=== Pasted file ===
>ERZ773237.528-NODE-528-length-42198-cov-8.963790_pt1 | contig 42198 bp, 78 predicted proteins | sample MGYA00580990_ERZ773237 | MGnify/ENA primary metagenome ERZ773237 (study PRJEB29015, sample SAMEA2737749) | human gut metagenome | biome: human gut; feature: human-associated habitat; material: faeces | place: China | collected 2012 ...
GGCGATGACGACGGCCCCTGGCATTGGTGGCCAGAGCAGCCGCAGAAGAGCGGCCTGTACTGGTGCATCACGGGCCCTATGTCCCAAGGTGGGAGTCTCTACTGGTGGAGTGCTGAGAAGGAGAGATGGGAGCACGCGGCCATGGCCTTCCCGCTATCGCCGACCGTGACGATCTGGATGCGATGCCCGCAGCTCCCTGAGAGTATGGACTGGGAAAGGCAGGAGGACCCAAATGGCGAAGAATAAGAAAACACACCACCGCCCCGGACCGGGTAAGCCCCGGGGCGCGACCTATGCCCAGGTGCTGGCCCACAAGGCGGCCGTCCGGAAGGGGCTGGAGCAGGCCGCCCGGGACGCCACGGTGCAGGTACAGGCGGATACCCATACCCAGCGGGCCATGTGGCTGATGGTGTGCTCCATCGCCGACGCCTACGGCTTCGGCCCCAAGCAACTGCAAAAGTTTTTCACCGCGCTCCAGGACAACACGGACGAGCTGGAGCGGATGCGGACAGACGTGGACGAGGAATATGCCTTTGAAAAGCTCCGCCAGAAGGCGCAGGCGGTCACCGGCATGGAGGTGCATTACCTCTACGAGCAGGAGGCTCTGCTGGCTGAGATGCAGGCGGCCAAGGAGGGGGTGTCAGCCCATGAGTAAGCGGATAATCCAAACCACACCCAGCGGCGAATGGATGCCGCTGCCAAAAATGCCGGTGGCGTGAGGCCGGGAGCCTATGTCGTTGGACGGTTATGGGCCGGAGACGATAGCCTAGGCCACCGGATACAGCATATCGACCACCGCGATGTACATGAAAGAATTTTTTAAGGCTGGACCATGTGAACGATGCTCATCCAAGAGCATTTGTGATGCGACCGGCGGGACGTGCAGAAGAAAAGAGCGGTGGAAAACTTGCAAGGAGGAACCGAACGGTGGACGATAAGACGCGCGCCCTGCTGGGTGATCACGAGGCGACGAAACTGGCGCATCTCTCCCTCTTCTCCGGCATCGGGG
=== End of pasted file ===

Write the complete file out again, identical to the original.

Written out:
>ERZ773237.528-NODE-528-length-42198-cov-8.963790_pt1 | contig 42198 bp, 78 predicted proteins | sample MGYA00580990_ERZ773237 | MGnify/ENA primary metagenome ERZ773237 (study PRJEB29015, sample SAMEA2737749) | human gut metagenome | biome: human gut; feature: human-associated habitat; material: faeces | place: China | collected 2012 ...
GGCGATGACGACGGCCCCTGGCATTGGTGGCCAGAGCAGCCGCAGAAGAGCGGCCTGTACTGGTGCATCACGGGCCCTATGTCCCAAGGTGGGAGTCTCTACTGGTGGAGTGCTGAGAAGGAGAGATGGGAGCACGCGGCCATGGCCTTCCCGCTATCGCCGACCGTGACGATCTGGATGCGATGCCCGCAGCTCCCTGAGAGTATGGACTGGGAAAGGCAGGAGGACCCAAATGGCGAAGAATAAGAAAACACACCACCGCCCCGGACCGGGTAAGCCCCGGGGCGCGACCTATGCCCAGGTGCTGGCCCACAAGGCGGCCGTCCGGAAGGGGCTGGAGCAGGCCGCCCGGGACGCCACGGTGCAGGTACAGGCGGATACCCATACCCAGCGGGCCATGTGGCTGATGGTGTGCTCCATCGCCGACGCCTACGGCTTCGGCCCCAAGCAACTGCAAAAGTTTTTCACCGCGCTCCAGGACAACACGGACGAGCTGGAGCGGATGCGGACAGACGTGGACGAGGAATATGCCTTTGAAAAGCTCCGCCAGAAGGCGCAGGCGGTCACCGGCATGGAGGTGCATTACCTCTACGAGCAGGAGGCTCTGCTGGCTGAGATGCAGGCGGCCAAGGAGGGGGTGTCAGCCCATGAGTAAGCGGATAATCCAAACCACACCCAGCGGCGAATGGATGCCGCTGCCAAAAATGCCGGTGGCGTGAGGCCGGGAGCCTATGTCGTTGGACGGTTATGGGCCGGAGACGATAGCCTAGGCCACCGGATACAGCATATCGACCACCGCGATGTACATGAAAGAATTTTTTAAGGCTGGACCATGTGAACGATGCTCATCCAAGAGCATTTGTGATGCGACCGGCGGGACGTGCAGAAGAAAAGAGCGGTGGAAAACTTGCAAGGAGGAACCGAACGGTGGACGATAAGACGCGCGCCCTGCTGGGTGATCACGAGGCGACGAAACTGGCGCATCTCTCCCTCTTCTCCGGCATCGGGG